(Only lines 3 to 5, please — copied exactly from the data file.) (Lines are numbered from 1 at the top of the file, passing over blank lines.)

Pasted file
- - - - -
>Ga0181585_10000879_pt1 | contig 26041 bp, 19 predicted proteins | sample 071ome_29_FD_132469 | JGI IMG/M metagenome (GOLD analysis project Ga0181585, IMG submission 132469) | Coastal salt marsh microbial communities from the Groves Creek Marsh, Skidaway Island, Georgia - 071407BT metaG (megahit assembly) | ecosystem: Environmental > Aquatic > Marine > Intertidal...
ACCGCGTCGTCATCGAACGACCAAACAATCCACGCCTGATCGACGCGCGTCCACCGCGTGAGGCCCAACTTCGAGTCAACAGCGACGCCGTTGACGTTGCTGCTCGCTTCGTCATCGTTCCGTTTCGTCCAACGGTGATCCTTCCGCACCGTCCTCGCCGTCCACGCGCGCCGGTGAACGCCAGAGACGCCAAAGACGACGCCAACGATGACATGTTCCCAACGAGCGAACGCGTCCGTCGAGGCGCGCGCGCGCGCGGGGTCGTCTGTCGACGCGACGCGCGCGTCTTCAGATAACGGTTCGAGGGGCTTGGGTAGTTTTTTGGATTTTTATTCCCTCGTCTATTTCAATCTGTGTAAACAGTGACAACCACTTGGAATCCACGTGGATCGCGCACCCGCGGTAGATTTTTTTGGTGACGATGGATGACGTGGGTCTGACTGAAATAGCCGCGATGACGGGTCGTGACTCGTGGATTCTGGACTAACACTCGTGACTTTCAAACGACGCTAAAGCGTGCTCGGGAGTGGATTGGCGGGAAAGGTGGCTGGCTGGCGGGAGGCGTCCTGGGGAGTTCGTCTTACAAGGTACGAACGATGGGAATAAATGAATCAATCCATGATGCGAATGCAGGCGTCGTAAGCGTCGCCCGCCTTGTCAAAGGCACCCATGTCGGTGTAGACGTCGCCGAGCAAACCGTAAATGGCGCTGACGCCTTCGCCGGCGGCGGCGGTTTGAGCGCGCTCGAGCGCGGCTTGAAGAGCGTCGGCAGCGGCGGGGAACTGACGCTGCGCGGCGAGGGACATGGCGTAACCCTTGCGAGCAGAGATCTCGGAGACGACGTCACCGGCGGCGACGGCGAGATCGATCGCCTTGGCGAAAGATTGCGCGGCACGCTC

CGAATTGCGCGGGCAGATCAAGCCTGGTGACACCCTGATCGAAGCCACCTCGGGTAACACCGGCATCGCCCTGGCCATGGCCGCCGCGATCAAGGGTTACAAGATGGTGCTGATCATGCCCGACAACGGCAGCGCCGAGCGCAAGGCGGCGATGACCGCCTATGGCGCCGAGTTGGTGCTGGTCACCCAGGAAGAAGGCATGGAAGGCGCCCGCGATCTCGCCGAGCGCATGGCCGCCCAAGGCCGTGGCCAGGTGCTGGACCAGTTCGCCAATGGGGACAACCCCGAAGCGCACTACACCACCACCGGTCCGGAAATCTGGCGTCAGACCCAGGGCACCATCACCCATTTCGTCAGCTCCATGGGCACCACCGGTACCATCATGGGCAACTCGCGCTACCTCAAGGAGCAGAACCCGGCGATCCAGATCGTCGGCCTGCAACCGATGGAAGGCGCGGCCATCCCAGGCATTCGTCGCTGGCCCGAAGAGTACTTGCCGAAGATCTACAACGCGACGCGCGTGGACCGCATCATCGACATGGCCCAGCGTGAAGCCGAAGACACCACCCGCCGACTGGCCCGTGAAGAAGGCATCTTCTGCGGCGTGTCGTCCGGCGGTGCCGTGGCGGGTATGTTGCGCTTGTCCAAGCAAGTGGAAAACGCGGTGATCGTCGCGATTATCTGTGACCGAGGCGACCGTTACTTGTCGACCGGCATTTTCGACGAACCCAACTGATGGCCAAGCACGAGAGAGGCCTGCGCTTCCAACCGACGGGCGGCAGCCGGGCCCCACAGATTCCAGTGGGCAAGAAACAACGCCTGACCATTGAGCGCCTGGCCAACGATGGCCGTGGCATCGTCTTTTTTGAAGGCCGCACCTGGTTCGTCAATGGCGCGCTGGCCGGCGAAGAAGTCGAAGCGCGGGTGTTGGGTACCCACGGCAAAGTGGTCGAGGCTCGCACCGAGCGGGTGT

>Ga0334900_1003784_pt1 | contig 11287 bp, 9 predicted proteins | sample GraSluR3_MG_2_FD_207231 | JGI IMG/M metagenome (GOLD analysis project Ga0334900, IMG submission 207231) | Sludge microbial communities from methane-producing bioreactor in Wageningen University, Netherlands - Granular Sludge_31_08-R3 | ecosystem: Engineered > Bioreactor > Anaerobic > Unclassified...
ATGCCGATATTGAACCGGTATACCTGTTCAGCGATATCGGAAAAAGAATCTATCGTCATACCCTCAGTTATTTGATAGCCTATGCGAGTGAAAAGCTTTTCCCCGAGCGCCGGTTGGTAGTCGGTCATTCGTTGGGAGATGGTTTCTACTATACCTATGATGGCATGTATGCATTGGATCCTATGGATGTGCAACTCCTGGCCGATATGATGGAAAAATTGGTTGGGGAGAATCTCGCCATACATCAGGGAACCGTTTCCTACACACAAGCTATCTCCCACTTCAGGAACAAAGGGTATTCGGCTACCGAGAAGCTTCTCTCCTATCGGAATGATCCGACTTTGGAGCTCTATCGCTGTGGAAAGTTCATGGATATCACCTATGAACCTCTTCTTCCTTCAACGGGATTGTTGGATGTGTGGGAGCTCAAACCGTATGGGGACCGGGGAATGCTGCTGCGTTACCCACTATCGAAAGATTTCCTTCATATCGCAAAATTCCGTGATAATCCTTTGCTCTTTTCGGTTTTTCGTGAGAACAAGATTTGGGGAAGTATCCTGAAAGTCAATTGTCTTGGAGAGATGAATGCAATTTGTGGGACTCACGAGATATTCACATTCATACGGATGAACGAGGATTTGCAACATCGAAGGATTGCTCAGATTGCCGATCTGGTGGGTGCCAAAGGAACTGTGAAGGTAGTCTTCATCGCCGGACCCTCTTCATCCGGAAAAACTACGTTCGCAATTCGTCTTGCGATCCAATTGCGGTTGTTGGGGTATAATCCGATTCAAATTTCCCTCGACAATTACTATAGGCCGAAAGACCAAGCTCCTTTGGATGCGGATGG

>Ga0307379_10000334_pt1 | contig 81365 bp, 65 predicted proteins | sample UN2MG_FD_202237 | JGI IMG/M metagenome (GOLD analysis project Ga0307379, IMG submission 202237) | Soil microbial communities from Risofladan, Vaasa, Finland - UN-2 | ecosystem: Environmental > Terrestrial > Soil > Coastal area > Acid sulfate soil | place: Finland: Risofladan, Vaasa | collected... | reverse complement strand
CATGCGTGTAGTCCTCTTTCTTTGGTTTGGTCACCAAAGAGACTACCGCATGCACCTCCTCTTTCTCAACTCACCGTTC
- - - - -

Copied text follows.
CGAATTGCGCGGGCAGATCAAGCCTGGTGACACCCTGATCGAAGCCACCTCGGGTAACACCGGCATCGCCCTGGCCATGGCCGCCGCGATCAAGGGTTACAAGATGGTGCTGATCATGCCCGACAACGGCAGCGCCGAGCGCAAGGCGGCGATGACCGCCTATGGCGCCGAGTTGGTGCTGGTCACCCAGGAAGAAGGCATGGAAGGCGCCCGCGATCTCGCCGAGCGCATGGCCGCCCAAGGCCGTGGCCAGGTGCTGGACCAGTTCGCCAATGGGGACAACCCCGAAGCGCACTACACCACCACCGGTCCGGAAATCTGGCGTCAGACCCAGGGCACCATCACCCATTTCGTCAGCTCCATGGGCACCACCGGTACCATCATGGGCAACTCGCGCTACCTCAAGGAGCAGAACCCGGCGATCCAGATCGTCGGCCTGCAACCGATGGAAGGCGCGGCCATCCCAGGCATTCGTCGCTGGCCCGAAGAGTACTTGCCGAAGATCTACAACGCGACGCGCGTGGACCGCATCATCGACATGGCCCAGCGTGAAGCCGAAGACACCACCCGCCGACTGGCCCGTGAAGAAGGCATCTTCTGCGGCGTGTCGTCCGGCGGTGCCGTGGCGGGTATGTTGCGCTTGTCCAAGCAAGTGGAAAACGCGGTGATCGTCGCGATTATCTGTGACCGAGGCGACCGTTACTTGTCGACCGGCATTTTCGACGAACCCAACTGATGGCCAAGCACGAGAGAGGCCTGCGCTTCCAACCGACGGGCGGCAGCCGGGCCCCACAGATTCCAGTGGGCAAGAAACAACGCCTGACCATTGAGCGCCTGGCCAACGATGGCCGTGGCATCGTCTTTTTTGAAGGCCGCACCTGGTTCGTCAATGGCGCGCTGGCCGGCGAAGAAGTCGAAGCGCGGGTGTTGGGTACCCACGGCAAAGTGGTCGAGGCTCGCACCGAGCGGGTGT

>Ga0334900_1003784_pt1 | contig 11287 bp, 9 predicted proteins | sample GraSluR3_MG_2_FD_207231 | JGI IMG/M metagenome (GOLD analysis project Ga0334900, IMG submission 207231) | Sludge microbial communities from methane-producing bioreactor in Wageningen University, Netherlands - Granular Sludge_31_08-R3 | ecosystem: Engineered > Bioreactor > Anaerobic > Unclassified...
ATGCCGATATTGAACCGGTATACCTGTTCAGCGATATCGGAAAAAGAATCTATCGTCATACCCTCAGTTATTTGATAGCCTATGCGAGTGAAAAGCTTTTCCCCGAGCGCCGGTTGGTAGTCGGTCATTCGTTGGGAGATGGTTTCTACTATACCTATGATGGCATGTATGCATTGGATCCTATGGATGTGCAACTCCTGGCCGATATGATGGAAAAATTGGTTGGGGAGAATCTCGCCATACATCAGGGAACCGTTTCCTACACACAAGCTATCTCCCACTTCAGGAACAAAGGGTATTCGGCTACCGAGAAGCTTCTCTCCTATCGGAATGATCCGACTTTGGAGCTCTATCGCTGTGGAAAGTTCATGGATATCACCTATGAACCTCTTCTTCCTTCAACGGGATTGTTGGATGTGTGGGAGCTCAAACCGTATGGGGACCGGGGAATGCTGCTGCGTTACCCACTATCGAAAGATTTCCTTCATATCGCAAAATTCCGTGATAATCCTTTGCTCTTTTCGGTTTTTCGTGAGAACAAGATTTGGGGAAGTATCCTGAAAGTCAATTGTCTTGGAGAGATGAATGCAATTTGTGGGACTCACGAGATATTCACATTCATACGGATGAACGAGGATTTGCAACATCGAAGGATTGCTCAGATTGCCGATCTGGTGGGTGCCAAAGGAACTGTGAAGGTAGTCTTCATCGCCGGACCCTCTTCATCCGGAAAAACTACGTTCGCAATTCGTCTTGCGATCCAATTGCGGTTGTTGGGGTATAATCCGATTCAAATTTCCCTCGACAATTACTATAGGCCGAAAGACCAAGCTCCTTTGGATGCGGATGG